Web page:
James Burkett played the first chronosarian PC in my games. He ran Galen Ringold. I put a series of “time” adventures in this campaign to engage Galen in the story. James had to miss a number of games due to his work schedule and every time he wasn’t there, it seemed like another party member caused a temporal disaster. Amira rewrote the entirety of the players’ history, starting with their first adventure and created a cross-time duplicate of Galen. Shev broke a temporal artifact and duplicated the party; Galen’s duplicate remained, while the other duplicates were absorbed into the originals or returned to their reality. As the number of Galenns increased, the more desperate Galen Ringold became to restore the “Original Timeline.” Galen, ultimately, left the party, formed the Council of Galens, and embarked upon a plan to use the collected life energy of the world to turn back time to stop Amira. He became a supervillain who may or may not have caused the Great Cataclysm that destroyed all life on the planet. Thanks, James.

Long before Doctor Who did it, I had a Time War. Many years ago, I stole the name Castle Timeless from Roger Zelazny’s book, The Changing Land and created a time-themed dungeon. Nimsûl, Guardian of Time, was my NPC which acted as the catalyst to send adventurers to Castle Timeless. I ran multiple groups through Castle Timeless. Ronnie Cooley, a person I knew from my Hattiesburg/USM days, shared with me his time-themed campaign, The Center of Time. He showed me the character sheet of Linden, Mistress of Time, the PC that took over the Center of Time from the mad Master of Time, which his PCs were tasked to slay. Suddenly, I saw a conflict between the two temporal realities. Linden desired Castle Timeless and the title of Chronarch. Galen’s attempt to restore history may have been the opening Linden needed to strike. It may have been the event that allowed Linden to discover the existence of Castle Timeless. It may have been the final blow that brought about the Fall of the Castle. We may never know, but Castle Timeless in now a broken ruin and Linden rules “All of Time.” The Great War is done. (2014.10.02)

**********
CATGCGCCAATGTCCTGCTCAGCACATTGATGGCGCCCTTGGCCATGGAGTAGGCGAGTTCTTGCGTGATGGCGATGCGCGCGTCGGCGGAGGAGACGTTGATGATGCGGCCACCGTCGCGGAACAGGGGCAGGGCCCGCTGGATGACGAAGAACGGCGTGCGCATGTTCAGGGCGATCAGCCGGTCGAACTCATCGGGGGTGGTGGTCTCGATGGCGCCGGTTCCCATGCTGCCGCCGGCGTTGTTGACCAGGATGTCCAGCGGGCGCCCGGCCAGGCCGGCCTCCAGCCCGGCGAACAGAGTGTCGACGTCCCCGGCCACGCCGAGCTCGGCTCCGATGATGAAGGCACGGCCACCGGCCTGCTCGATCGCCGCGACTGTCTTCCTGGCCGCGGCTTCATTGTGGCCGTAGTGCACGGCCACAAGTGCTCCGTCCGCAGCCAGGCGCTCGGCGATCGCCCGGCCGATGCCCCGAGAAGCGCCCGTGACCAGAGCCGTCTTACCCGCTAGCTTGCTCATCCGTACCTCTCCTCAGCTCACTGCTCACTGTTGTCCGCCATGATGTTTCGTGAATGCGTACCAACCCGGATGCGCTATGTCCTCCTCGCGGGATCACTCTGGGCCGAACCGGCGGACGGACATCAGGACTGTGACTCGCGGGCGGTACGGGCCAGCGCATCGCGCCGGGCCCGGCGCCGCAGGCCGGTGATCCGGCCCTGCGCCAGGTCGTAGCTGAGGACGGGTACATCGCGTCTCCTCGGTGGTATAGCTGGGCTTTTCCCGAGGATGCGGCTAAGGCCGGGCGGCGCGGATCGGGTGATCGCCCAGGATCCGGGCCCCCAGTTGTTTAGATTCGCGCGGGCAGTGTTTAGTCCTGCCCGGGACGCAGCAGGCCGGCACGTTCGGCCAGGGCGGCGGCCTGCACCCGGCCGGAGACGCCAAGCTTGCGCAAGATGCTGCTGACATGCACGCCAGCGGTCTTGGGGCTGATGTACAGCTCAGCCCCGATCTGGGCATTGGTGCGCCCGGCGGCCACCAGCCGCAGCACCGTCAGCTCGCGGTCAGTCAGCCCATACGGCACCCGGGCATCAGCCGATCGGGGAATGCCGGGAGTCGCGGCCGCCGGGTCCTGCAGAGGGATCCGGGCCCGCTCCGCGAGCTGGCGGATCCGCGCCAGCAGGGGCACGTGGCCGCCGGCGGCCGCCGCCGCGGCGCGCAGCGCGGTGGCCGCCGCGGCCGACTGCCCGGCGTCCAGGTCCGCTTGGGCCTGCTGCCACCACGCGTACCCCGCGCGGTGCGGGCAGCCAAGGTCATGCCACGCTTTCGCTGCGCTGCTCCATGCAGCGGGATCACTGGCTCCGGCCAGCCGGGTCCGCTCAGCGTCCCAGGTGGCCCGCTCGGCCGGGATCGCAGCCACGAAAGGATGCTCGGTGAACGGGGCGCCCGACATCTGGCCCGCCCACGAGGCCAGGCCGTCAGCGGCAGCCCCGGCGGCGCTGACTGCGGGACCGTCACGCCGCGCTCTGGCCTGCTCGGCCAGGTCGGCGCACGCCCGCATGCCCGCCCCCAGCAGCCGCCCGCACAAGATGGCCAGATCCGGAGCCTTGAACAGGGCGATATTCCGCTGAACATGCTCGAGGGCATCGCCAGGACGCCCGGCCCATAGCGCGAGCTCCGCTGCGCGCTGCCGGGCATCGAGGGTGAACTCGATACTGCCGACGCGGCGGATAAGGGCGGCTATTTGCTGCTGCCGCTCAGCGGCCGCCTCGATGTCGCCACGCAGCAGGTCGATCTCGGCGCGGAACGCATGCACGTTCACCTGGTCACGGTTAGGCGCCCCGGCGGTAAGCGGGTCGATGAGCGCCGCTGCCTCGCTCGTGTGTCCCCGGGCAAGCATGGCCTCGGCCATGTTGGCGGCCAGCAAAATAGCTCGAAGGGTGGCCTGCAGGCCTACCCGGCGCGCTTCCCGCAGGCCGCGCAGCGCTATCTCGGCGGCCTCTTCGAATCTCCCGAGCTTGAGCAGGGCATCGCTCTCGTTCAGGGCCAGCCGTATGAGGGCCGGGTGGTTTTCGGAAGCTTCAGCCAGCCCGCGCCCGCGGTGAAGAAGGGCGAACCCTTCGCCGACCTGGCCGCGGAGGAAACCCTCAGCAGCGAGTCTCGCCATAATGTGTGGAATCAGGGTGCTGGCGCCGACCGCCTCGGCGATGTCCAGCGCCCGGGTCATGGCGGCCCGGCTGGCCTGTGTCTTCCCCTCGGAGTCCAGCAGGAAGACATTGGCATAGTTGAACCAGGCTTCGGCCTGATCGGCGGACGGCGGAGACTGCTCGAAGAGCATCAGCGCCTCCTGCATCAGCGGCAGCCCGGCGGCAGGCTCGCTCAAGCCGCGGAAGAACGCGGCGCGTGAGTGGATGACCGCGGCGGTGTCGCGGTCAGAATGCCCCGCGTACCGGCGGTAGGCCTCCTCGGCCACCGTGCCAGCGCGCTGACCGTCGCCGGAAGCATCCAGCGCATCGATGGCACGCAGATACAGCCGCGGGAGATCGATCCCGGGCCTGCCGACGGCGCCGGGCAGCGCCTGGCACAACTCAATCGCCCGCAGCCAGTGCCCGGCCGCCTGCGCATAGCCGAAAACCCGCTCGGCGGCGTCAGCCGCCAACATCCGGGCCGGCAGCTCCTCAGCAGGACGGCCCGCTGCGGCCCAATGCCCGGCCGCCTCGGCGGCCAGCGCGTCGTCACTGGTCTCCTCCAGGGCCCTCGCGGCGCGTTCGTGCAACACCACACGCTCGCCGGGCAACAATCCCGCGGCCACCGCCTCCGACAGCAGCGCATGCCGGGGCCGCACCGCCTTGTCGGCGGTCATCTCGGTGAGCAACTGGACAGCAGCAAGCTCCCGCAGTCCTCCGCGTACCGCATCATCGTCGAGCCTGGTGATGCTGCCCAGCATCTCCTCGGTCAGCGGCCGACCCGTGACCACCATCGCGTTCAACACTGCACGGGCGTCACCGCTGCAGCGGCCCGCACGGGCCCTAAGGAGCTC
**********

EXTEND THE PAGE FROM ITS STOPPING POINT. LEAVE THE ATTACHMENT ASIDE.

Present Games:
Tasque Elzeny is, now, traversing Castle Timeless to find the Key to Time, so they can get home, after being displaced in the ancient past.

Surana (Christina’s dragonborn ranger) has taken up a quest to restore Castle Timeless. Right now E3 is traveling from the ruins of Castle Timeless to the Centre of Time to discover what they can. We’ll see what happens.

If all goes to plan, I’ll, soon, introduce the Weir of Kandalon, from Chronomancer, into Rilmorn’s history. I hope it will soon take a place of prominence alongside the Talisman of Senroth and the Clock of Ages.

Until Next…Time?
Game On!